By Kaitlin Steinberg
By Molly Dunn
By Catherine Gillespie
By Brooke Viggiano
By Kaitlin Steinberg
By Mai Pham
By Kaitlin Steinberg
By Kaitlin Steinberg
SEASON'S EATINGLet's face it, sometimes a "home-cooked" meal in a restaurant is better than anything we can whip up at home. Thanksgiving dinner is one of the most difficult, time-consuming and stressful meals to make if you don't normally cook meals at home.
But, there's one thing to be thankful for this year, and that is you can have a wonderful and delicious home-cooked meal without the stress and anxiety of burning the turkey, messing up the gravy or serving cold food that should be hot. Here's a running list of places to dine in Houston on Thanksgiving Day. You can't go wrong with a home-cooked meal by a professional on Thanksgiving.
945 Gessner, 281-501-4300
At just $35 per person, 024 Grille at the Westin Houston offers a Thanksgiving Day menu of one first course, one entrée with three sides and one dessert. The classic Boston bibb lettuce and heirloom tomato salad with bacon and smoked blue cheese sounds like a winner in my book. Try something other than turkey and choose their prime rib or Cuban-mojo roasted pork leg with the traditional green bean casserole, or adventurous truffle mac and cheese. It'll be hard to choose just one dessert when you have choices like pumpkin crème brulee or a simple pecan pie with vanilla ice cream.
800 Sorella Court, 713-827-3545
The Brennan's family restaurant will be open for lunch and dinner this Thanksgiving Day. Sample their holiday-related specials for lunch and dinner.
You don't have to eat turkey at Bistro Provence for Thanksgiving dinner. Try their roast beef or Nova Scotia grilled salmon, served with delicious French sides like cauliflower puree or maple roasted potatoes. Choose from a petit chocolate pot de crème or pumpkin bread pudding after this three-course French dinner.
benjy's on Washington
5922 Washington Avenue, 713-868-1131
This modern-style restaurant offers a three-course dinner from 11 a.m. to 4 p.m. for $38 per person. Just like their daily menus, benjy's offers bold ingredients to change each item from a typical Thanksgiving dish into a delicious and enticing plate of food. Choose from their chilled roasted beef salad with truffled potato, arugula and a mustrard vinaigrette, or their roasted pork rack with a maple cranberry compote. Every main entrée comes with green bean casserole, challah dressing and mashed potatoes. Complete this delicious meal with Mom's Chocolate Cake and you'll be sleeping like a baby for the rest of the day.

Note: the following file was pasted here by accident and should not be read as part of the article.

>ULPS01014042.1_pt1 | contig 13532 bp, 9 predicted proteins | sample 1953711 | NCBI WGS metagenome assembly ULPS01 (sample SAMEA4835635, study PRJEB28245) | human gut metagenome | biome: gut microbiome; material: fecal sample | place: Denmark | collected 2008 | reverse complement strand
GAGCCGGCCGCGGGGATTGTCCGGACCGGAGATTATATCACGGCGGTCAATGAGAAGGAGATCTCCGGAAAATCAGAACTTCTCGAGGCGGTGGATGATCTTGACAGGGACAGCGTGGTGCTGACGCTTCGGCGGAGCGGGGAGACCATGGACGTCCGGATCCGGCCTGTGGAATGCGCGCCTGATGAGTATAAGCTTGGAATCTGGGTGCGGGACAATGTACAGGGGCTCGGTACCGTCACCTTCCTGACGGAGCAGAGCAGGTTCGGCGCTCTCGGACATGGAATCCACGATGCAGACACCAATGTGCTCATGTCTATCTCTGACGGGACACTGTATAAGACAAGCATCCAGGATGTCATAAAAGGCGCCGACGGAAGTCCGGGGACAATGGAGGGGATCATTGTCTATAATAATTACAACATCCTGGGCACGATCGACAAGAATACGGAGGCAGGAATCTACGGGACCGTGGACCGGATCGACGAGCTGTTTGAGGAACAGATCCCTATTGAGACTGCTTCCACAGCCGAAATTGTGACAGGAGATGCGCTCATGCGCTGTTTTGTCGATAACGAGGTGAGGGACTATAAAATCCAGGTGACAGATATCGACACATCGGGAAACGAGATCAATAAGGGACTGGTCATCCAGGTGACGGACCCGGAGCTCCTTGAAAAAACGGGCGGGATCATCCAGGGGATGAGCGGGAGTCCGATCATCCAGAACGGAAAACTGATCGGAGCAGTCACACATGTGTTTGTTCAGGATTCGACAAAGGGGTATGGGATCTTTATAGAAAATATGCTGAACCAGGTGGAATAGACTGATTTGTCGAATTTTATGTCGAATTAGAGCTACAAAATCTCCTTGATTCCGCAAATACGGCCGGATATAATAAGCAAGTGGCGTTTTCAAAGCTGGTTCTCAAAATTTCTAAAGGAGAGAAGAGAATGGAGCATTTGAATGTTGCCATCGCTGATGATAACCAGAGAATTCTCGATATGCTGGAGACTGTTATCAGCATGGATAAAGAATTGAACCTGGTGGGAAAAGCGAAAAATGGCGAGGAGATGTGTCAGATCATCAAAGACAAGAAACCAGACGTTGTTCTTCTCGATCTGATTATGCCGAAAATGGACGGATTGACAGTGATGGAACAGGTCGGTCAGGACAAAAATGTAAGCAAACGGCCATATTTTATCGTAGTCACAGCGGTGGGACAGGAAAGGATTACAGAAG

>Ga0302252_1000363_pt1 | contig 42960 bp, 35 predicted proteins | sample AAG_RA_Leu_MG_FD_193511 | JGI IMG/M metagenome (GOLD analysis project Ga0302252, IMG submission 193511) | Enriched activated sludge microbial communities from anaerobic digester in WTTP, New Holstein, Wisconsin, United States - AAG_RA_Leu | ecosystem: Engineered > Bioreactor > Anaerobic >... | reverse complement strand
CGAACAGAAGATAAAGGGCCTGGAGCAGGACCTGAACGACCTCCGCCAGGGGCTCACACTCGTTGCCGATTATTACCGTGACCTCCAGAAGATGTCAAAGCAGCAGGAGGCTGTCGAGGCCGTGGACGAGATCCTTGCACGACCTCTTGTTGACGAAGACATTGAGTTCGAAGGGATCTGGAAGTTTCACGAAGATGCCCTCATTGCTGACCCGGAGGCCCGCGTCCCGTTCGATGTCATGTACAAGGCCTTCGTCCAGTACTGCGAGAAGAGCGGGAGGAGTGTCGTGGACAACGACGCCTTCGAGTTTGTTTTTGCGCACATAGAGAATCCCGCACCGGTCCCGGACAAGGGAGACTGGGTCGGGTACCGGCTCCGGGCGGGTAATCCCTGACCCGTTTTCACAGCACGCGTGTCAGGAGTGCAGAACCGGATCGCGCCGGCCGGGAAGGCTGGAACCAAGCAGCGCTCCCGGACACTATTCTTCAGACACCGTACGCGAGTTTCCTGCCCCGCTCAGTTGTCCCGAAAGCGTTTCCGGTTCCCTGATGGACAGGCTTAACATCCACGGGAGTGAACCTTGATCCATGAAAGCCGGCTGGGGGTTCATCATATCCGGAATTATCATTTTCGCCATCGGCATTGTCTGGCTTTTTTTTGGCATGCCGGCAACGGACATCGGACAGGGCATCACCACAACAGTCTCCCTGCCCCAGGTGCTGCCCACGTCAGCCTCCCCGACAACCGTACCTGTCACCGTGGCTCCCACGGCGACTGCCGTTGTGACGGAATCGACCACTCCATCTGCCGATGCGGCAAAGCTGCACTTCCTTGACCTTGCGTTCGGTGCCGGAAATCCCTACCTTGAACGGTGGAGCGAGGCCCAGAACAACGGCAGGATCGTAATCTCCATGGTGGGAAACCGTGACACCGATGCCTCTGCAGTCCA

Although every day is like Thanksgiving at Boston Market, they are one of the only chain restaurants open on turkey day. You can dine in or take your feast to go. Choose from a variety of meal packages to help you have the best Thanksgiving dinner. This year, Boston Market offers sweet potato cheesecake, spinach-stuffed Portobello mushrooms and mashed potatoes five ways along with their everyday menu.
Branch Water Tavern
510 Shepherd Drive, 713-863-7777
If you're not into the sit down and order style of service, bring your family to Branch Water Tavern for a buffet-style Thanksgiving dinner from 11 a.m. until 5:30 p.m. It's only $40 per person and kids under 12 get in for half price. Choices include pork roast, roast turkey, oyster stuffing, orange glazed carrots, sweet potato gratin, a cold buffet of salads and seafood cocktails, and a dessert buffet with bread pudding, brownies and classic pies.
2521 Bagby, 713-521-7231
Join chef Johan Schuster as he celebrates Thanksgiving the continental way, with a meal that includes traditional American favorites as well as his signature Central and Eastern European dishes. Create your own menu for $48 and choose from a wide array of appetizers, entrees and desserts such as pan-fried foie gras, garlic cream soup Transylvania, Weiner schnitzel, bacon-wrapped quail, Linzer torte, apple strudel and, of course, pumpkin pie. Call for reservations.
2502 Algerian Way, 713-581-6101
This year at Haven you and your family can dine in (reservations required). (Sorry, if you hadn't ordered by Monday, November 19, you can't do pick up by Wednesday.) If you choose to dine in, enjoy Chef Randy Evan's Modern Texas Cuisine featuring a three-course menu of house-made turducken terrine, a variety of meats and fish paired with potatoes, sausage dressing, cornbread pudding and risotto.
Houston Texans Grille
12848 Queensbury Lane, Suite 208, 713-461-2002
For all you diehard Texans fans, visit Houston Texans Grille for tailgate grub and cheer on the Houston Texans as they play the Detroit Lions on Thanksgiving Day. No need to worry about tryptophan making you sleepy, because there's no turkey served in this tailgate Thanksgiving Day meal.
1600 Westheimer @ Mandell, 713-524-7744
There's no rule against eating authentic Mexican food on Thanksgiving Day. Hugo's offers a delicious menu filled with ceviches and a variety of tamales, served with authentic accompaniments like mole cornbread and of course, guacamole. Wrap up this Mexican feast with a classic tres leches dessert or a delicious flan de queso.